Energy

Why India should pay attention to decentralised renewable energy sector

Union government must not reduce subsidy expenditure from renewable energy; it should re-structure it towards decentralised renewable energy

 
By Samrat Sengupta
Published: Wednesday 04 August 2021

India is likely to fall short of its ambitious goal to install capacity that can generate 175 gigawatt of renewable energy by 2022, possibly by a margin of 50 GW. The country has spent substantially on renewables, especially in large utility-scale projects and programmes: It spent Rs 15,500 crores to subsidise renewable energy (RE) in 2017.

The spending has enabled the RE sector to achieve better financial gains over conventional energy. Decentralised renewable energy (DRE) and off-grid development, however, has been severely neglected and has been assigned merely Rs 460 crore.

DRE is a system that uses renewable energy to generate, store and distribute power in a localised way.

The impact is visible: In Solar rooftop (SRT), the country may not be able to achieve 10 GW milestone by 2022, in comparison of its target of 40 GW.

The competitiveness of utility scale RE has improved in recent years. The subsidy flow has fallen by almost half in 2020 compared to 2017: This ideally should have been restructured towards DRE in the country, for it has potential to address quality energy access if mainstreamed to government plans and programmes. The DRE sector also helps create quality jobs in rural areas.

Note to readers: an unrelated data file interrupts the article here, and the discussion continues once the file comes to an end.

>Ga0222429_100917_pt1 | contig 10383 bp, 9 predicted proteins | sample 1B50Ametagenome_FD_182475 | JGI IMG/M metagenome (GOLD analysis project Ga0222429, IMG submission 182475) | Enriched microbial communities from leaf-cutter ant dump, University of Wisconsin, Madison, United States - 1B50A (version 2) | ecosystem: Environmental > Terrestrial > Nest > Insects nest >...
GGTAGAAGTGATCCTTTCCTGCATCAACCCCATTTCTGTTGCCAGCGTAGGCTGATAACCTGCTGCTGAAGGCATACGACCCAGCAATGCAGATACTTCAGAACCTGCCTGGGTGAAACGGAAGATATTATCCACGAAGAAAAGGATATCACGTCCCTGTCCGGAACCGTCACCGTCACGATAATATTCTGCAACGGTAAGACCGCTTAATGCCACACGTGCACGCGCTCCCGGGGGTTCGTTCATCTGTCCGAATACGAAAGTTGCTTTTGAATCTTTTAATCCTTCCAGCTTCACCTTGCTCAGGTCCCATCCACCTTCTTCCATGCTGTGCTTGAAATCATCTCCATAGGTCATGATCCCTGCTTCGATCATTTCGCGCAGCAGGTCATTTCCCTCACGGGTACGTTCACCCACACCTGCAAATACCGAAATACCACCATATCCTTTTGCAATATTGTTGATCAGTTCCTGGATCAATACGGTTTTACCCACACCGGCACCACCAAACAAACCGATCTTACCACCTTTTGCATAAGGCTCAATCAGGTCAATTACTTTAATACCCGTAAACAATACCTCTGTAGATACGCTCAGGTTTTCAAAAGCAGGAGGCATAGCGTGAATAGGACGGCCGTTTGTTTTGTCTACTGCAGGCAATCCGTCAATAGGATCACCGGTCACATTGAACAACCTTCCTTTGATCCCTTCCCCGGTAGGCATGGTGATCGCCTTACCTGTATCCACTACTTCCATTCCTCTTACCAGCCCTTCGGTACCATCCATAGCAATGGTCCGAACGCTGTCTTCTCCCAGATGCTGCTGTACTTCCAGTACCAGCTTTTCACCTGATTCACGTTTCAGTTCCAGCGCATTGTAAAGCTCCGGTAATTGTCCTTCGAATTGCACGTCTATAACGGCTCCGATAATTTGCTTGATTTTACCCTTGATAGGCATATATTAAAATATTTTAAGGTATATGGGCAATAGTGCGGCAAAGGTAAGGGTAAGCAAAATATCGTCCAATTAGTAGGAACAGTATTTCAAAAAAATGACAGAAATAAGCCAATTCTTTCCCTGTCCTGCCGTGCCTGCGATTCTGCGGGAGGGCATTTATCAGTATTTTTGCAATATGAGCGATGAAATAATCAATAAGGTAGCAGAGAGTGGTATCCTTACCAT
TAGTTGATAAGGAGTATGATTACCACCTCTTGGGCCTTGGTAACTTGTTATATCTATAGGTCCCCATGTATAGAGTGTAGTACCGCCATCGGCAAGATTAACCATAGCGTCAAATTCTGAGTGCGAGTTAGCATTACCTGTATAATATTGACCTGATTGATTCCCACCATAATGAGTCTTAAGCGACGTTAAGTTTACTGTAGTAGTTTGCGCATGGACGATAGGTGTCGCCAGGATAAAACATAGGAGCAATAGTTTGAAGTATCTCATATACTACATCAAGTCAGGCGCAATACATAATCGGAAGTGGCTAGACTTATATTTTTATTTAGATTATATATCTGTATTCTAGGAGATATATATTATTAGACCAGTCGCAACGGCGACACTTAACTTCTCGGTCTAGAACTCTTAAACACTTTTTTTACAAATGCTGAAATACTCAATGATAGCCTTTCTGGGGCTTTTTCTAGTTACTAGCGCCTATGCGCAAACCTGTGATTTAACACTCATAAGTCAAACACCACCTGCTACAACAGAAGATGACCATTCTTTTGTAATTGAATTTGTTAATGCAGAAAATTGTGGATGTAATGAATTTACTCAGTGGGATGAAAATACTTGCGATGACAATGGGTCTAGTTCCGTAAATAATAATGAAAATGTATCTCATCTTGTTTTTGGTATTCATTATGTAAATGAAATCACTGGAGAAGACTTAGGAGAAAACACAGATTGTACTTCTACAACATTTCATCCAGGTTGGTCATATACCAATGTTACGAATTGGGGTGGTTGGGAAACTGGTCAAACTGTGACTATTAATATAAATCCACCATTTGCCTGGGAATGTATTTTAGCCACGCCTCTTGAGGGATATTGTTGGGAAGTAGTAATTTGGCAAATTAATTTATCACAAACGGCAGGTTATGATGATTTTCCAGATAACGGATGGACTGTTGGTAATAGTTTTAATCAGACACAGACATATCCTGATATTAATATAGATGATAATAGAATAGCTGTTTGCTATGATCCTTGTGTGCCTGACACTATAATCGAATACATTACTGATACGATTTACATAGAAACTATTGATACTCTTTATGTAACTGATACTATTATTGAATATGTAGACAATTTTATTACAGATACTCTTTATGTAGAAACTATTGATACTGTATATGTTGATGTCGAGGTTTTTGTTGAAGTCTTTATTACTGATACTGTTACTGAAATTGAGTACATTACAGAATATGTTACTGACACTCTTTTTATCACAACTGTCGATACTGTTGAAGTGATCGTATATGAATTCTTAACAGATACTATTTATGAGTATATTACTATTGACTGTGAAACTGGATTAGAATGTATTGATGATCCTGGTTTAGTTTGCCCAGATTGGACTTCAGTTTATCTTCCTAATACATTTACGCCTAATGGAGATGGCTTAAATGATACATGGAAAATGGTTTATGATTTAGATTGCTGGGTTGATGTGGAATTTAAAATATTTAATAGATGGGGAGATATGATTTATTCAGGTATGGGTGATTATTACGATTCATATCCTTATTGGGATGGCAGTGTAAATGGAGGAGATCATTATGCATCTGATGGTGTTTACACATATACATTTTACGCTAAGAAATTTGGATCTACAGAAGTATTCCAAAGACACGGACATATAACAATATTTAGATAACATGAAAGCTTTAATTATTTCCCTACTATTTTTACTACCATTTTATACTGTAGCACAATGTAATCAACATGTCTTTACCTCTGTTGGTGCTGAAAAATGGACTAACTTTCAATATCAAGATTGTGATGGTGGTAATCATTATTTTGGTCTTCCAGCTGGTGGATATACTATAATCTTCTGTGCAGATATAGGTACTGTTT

In the post-novel coronavirus disease (COVID-19) scenario, where the economically marginalised population has been severely affected, the Union government must not reduce subsidy expenditure from RE. It should rather be re-structured towards DRE.

Fossil fuel subsidies were almost seven times RE subsidies in 2017. They have showed an overall incremental share in total spending on energy subsidies to 7.3 times in 2020.

While the international oil prices were low in 2020, oil and gas sector enjoyed an incremental subsidy spending. The coal sector continues to enjoy a steady flow of subsidy that is far greater than RE subsidies in the country.

It is astonishing to know that though coal is the dirtiest fuel and is not so cheap when compared to solar and wind energy alternatives, a few vested interests have been pushing the country to provide subsidies to coal sector far greater than what is given to RE.

Substantial parts of petroleum subsidies are being contributed by domestic cooking fuel such as liquefied petroleum gas (LPG). This poses a serious question on the misguided importance being given to imported LPG as a clean alternative.

The Union government should immediately roll out a programme to promote electric cooking, which is possibly the best to integrate clean energy as cooking fuel. The spending on LPG should be diverted to electric cooking programme.

The political fraternity needs to understand the co-benefits associated with DRE and make space for them in their political agenda of employment and poverty alleviation.

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